After King County sheriff’s detectives Brian Taylor and Joel Banks gave a 20-minute presentation on sex trafficking to a group of 30 people at a Downtown Seattle Kiwanis Club luncheon in December 2011, the two men walked out of the meeting at the Columbia Tower not expecting anything to come of it.
But in the audience that day was Amin Haq, the club’s current president and an independent oil and energy broker who, at the time, was enrolled in a leadership-enrichment program through the nonprofit Leadership Eastside in Redmond.
“I was floored. I couldn’t believe it was happening in my own backyard,” Haq recalled of learning that underage girls were being prostituted in the same hotels he could see from the windows of Seattle’s tallest building.
Through a key component of the leadership program, Haq and four teammates were tasked with coming up with a sustainable project with regional impact. They decided to focus on helping communities combat sex- and human-trafficking and reached out to the Seattle Kiwanis Memorial Fund, the club’s giving arm, which took on their project as a club program and provided a $26,000 startup grant.
- Beloved Mama's Mexican Kitchen in Belltown to close
- Washington officer shoots men accused of earlier beer theft
- Paul Allen's First & Goal signs letter expressing concerns over Sodo arena
- Seattle no longer America's fastest-growing big city
- West Seattle couple leaves all their assets -- $847,215 -- to Uncle Sam
Most Read Stories
On Friday, that program — called Redlight Traffic — is launching a first-of-its-kind app for iPhones and Androids that will funnel citizens’ anonymous tips on suspected prostitution activities to law enforcement through a secure website that can only be accessed by police officers.
The idea behind the app is to help fill two glaring gaps: Teach citizens how to identify signs of sex-trafficking and give them an easy way to do something about it; and provide law enforcement with data that can potentially help officers rescue victims and build criminal cases against pimps and men who pay for sex.
“There are a lot of scenarios that don’t amount to a 911 call,” said Banks, a member of the sheriff’s Street Crimes Unit, which investigates prostitution-related cases. “I thought (the app) was a pretty clever way to see that gap and fill it in.”
A patrol officer isn’t going to respond to a report of, say, a man in his 30s berating a teenager on the side of the road, or to a tip that an “obviously older man in a stereotypical ‘pimp car’ ” is riding around with a much younger girl, because those situations aren’t crimes, Banks said.
Through the app, though, citizens will be able to report their suspicions, upload photos and GPS locations, and provide information on a business, vehicle or person — whether that person is a suspected prostitute, pimp or buyer. Officers will be able to search and review individual reports and view a map of all reported incidents in an area.
“We get so many leads that are sketchy and limited — but if we can compare it to what’s in the database, we might be able to build a case,” Banks said.
“Sometimes we only get a partial plate,” he said, but if a citizen is able to report a vehicle description and a full license-plate number, that kind of cross-referencing can lead officers to a name.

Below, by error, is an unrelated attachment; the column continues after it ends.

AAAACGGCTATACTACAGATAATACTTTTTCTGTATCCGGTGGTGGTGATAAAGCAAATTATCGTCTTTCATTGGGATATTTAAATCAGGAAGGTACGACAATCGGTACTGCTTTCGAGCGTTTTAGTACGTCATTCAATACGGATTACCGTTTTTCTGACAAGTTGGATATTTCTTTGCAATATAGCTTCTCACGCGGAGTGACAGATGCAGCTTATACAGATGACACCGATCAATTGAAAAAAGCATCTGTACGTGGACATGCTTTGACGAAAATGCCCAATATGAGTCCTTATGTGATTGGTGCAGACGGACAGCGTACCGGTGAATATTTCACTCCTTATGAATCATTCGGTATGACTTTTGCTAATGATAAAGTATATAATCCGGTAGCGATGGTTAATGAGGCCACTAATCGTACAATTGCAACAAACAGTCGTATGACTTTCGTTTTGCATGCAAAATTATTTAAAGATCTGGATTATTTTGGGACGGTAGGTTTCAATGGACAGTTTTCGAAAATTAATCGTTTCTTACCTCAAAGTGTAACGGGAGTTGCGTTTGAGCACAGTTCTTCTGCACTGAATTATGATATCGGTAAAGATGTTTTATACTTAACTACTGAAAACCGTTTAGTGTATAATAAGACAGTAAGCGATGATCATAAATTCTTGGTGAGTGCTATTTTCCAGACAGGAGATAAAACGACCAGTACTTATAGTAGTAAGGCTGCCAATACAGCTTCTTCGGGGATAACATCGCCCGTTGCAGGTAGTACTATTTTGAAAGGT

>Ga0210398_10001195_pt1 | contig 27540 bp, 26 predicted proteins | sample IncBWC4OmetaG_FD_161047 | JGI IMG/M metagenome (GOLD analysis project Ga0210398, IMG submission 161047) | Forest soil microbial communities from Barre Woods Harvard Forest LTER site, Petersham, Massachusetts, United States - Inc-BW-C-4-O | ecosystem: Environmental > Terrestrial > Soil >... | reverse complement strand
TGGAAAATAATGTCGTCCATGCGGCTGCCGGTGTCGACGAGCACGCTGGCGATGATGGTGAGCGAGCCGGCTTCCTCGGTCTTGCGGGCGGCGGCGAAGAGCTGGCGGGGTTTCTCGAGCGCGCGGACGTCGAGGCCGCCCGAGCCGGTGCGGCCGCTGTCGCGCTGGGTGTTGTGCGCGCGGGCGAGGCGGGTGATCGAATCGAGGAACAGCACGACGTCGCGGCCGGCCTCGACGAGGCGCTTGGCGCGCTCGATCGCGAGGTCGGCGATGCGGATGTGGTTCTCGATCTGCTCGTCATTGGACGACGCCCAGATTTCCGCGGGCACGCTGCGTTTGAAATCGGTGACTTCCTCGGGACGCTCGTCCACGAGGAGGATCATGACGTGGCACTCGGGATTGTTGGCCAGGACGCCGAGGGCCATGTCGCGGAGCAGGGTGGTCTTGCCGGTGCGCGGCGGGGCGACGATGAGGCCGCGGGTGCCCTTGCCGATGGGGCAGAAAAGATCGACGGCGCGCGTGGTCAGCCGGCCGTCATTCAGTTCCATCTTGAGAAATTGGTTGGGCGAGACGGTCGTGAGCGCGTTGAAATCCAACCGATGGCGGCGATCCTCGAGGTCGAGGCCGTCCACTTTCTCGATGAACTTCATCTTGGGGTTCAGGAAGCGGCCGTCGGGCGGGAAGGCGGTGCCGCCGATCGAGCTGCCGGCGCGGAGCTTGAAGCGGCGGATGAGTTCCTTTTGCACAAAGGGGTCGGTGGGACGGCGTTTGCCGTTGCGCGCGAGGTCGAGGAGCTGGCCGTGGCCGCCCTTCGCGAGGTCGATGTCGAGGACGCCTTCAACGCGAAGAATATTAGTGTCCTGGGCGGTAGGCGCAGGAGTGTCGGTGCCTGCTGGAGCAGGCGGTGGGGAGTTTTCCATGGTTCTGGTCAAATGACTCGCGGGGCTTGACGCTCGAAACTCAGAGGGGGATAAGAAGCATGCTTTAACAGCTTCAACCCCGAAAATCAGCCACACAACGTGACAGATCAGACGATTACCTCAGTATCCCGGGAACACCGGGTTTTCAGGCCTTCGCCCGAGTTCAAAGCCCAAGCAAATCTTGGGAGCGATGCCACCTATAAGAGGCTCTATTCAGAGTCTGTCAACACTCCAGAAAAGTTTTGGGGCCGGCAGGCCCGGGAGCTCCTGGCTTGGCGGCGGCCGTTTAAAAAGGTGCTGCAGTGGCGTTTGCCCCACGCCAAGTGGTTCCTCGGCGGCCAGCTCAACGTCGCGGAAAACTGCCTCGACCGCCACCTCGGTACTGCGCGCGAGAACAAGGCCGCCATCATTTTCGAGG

“Now you’ve ID’d your pimp and you know where he lives,” Banks said. “I’m pretty stoked.”
Although the free app will launch nationally Friday, it is expected to take some time before it catches on in cities outside the Seattle metropolitan area, said Jessica Smith, a past president of the Downtown Seattle Kiwanis Club and among those working on the Redlight Traffic program.
To help spread the word, Redlight Traffic is partnering with a nonprofit network of 2,700 police chaplains across the country, she said.
“It’s like Neighborhood Watch with technology,” Smith said of the app.
A couple of weeks ago, Redlight Traffic hosted its first Dignity Gala at the Beverly Hills Hilton in Los Angeles. Taylor and Banks — as well as Bazzel Baz, a former government-intelligence officer who founded the Association for the Recovery of Children, based in Redondo Beach, Calif. — received the program’s “Dignity Award” for their work helping vulnerable and exploited kids.
Taylor and Banks were previously involved in creating The Genesis Project, a center in SeaTac aimed at helping girls and women leave prostitution and rebuild their lives. Both resigned from the Genesis board earlier this year over concerns about financial mismanagement and are no longer associated with it. An investigation later determined no crime had been committed.
Pop singer Demi Lovato performed her song, “Warrior,” live for the first time at the Dignity Gala, which was attended by cast members of the TV show “The Vampire Diaries,” other young stars, and others in the entertainment industry.
“It was a very humbling experience being at that event. There were a lot of celebrities and a red carpet and paparazzi,” Taylor said. “I was totally out of my element.”
Banks — who with Taylor has testified in court as an expert witness on sex-trafficking and taught countless seminars for police agencies and community groups on the topic — said he is amazed by the whole chain of events.
“A 20-minute presentation at a luncheon, that was it. I never thought anybody would run with anything,” he said. “Then we get a call — we’re launching an app, organizing a gala and we want to give you an award.
“It was totally surreal … but an honor, for sure.”
Sara Jean Green: 206-515-5654 or email@example.com